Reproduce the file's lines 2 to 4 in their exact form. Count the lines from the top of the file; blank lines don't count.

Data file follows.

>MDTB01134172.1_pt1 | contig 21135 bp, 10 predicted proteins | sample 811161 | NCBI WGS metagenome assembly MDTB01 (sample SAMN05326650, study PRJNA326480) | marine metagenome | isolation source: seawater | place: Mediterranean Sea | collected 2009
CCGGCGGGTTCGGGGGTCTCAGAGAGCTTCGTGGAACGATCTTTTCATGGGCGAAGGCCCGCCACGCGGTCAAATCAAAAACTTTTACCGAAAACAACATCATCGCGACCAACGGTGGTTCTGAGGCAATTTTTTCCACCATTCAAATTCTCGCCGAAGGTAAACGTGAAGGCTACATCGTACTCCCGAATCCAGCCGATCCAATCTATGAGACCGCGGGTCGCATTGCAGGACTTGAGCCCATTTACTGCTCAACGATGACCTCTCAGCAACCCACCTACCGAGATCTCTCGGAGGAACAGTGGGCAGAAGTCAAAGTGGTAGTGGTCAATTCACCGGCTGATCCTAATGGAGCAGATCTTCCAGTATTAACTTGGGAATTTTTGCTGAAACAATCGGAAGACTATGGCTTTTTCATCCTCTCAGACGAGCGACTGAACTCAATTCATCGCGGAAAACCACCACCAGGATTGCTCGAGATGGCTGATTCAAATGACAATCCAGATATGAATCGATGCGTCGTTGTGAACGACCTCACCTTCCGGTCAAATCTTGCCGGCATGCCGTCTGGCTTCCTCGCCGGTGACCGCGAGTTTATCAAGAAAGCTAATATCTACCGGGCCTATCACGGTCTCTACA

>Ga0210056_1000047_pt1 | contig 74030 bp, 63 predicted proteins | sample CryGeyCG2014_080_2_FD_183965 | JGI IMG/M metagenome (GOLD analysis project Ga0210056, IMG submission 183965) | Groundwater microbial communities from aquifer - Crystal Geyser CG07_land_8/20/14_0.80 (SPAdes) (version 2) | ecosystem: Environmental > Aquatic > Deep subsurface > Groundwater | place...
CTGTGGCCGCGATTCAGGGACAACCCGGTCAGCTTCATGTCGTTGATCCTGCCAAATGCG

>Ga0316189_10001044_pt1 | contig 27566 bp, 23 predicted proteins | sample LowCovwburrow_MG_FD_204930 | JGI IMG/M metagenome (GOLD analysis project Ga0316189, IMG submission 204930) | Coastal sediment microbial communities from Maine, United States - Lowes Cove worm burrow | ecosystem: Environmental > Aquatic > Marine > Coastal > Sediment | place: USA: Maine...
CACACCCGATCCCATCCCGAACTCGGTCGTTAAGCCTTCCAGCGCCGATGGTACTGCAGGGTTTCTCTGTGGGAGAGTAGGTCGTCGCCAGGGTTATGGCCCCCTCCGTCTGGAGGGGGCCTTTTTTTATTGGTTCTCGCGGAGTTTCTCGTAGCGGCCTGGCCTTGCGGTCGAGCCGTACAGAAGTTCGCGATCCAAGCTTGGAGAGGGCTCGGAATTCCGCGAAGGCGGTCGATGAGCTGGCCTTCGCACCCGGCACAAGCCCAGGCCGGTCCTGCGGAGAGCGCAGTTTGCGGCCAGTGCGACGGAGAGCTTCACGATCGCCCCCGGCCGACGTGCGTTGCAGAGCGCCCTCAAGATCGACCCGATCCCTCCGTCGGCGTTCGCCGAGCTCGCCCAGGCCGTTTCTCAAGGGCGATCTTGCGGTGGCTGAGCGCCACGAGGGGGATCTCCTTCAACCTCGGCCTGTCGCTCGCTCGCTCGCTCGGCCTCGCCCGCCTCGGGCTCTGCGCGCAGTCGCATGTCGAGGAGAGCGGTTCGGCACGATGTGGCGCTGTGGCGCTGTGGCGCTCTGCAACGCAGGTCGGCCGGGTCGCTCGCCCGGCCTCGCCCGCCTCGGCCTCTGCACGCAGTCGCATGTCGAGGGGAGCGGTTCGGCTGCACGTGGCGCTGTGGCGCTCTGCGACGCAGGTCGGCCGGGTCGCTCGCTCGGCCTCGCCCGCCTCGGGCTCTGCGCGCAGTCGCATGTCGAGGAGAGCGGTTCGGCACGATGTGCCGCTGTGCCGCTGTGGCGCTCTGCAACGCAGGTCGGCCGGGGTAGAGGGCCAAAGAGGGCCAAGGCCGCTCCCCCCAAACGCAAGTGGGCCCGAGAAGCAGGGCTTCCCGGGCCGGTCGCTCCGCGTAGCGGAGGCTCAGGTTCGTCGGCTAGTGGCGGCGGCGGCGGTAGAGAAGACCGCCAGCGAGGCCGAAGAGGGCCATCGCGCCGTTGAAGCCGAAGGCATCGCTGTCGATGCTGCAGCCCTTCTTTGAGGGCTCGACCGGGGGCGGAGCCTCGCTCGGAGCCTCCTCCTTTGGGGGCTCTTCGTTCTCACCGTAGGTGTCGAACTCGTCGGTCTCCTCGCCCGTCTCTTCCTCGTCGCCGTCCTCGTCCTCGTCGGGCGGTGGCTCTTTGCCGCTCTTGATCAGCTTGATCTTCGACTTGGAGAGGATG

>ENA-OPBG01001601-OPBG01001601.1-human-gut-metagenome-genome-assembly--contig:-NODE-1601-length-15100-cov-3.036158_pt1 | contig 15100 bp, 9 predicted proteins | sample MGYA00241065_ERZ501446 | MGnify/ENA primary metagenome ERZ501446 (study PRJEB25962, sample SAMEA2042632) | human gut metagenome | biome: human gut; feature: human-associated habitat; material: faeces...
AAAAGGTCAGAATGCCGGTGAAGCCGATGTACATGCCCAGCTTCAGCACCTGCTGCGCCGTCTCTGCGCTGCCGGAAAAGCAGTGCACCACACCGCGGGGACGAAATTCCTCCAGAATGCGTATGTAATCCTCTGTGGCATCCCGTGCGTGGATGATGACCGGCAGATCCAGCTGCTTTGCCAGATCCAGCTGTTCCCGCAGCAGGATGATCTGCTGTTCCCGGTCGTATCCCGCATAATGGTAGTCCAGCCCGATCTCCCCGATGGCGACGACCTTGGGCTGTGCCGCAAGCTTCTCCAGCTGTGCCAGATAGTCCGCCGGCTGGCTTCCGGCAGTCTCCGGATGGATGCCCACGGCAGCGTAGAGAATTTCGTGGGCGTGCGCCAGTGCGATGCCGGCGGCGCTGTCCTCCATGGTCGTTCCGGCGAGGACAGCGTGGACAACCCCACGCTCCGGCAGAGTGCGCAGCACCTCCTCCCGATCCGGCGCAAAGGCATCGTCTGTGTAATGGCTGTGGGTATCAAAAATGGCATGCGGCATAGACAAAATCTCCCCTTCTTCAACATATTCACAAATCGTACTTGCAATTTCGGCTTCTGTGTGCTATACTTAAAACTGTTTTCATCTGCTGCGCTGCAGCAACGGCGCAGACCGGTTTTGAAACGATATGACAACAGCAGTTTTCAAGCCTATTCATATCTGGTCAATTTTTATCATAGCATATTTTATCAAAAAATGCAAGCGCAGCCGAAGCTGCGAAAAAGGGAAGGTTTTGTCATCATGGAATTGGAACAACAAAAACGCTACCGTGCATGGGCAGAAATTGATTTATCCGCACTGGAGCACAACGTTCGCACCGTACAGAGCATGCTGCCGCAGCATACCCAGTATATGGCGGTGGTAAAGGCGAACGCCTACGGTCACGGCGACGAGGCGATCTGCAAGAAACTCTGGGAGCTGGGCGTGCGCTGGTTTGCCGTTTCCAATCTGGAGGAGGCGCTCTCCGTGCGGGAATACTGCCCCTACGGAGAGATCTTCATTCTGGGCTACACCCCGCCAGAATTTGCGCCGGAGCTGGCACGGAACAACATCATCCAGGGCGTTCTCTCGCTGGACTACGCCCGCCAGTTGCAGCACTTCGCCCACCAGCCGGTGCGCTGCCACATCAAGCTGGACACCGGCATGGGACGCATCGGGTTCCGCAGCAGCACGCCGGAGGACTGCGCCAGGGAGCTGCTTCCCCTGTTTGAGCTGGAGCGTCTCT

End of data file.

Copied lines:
CCGGCGGGTTCGGGGGTCTCAGAGAGCTTCGTGGAACGATCTTTTCATGGGCGAAGGCCCGCCACGCGGTCAAATCAAAAACTTTTACCGAAAACAACATCATCGCGACCAACGGTGGTTCTGAGGCAATTTTTTCCACCATTCAAATTCTCGCCGAAGGTAAACGTGAAGGCTACATCGTACTCCCGAATCCAGCCGATCCAATCTATGAGACCGCGGGTCGCATTGCAGGACTTGAGCCCATTTACTGCTCAACGATGACCTCTCAGCAACCCACCTACCGAGATCTCTCGGAGGAACAGTGGGCAGAAGTCAAAGTGGTAGTGGTCAATTCACCGGCTGATCCTAATGGAGCAGATCTTCCAGTATTAACTTGGGAATTTTTGCTGAAACAATCGGAAGACTATGGCTTTTTCATCCTCTCAGACGAGCGACTGAACTCAATTCATCGCGGAAAACCACCACCAGGATTGCTCGAGATGGCTGATTCAAATGACAATCCAGATATGAATCGATGCGTCGTTGTGAACGACCTCACCTTCCGGTCAAATCTTGCCGGCATGCCGTCTGGCTTCCTCGCCGGTGACCGCGAGTTTATCAAGAAAGCTAATATCTACCGGGCCTATCACGGTCTCTACA

>Ga0210056_1000047_pt1 | contig 74030 bp, 63 predicted proteins | sample CryGeyCG2014_080_2_FD_183965 | JGI IMG/M metagenome (GOLD analysis project Ga0210056, IMG submission 183965) | Groundwater microbial communities from aquifer - Crystal Geyser CG07_land_8/20/14_0.80 (SPAdes) (version 2) | ecosystem: Environmental > Aquatic > Deep subsurface > Groundwater | place...
CTGTGGCCGCGATTCAGGGACAACCCGGTCAGCTTCATGTCGTTGATCCTGCCAAATGCG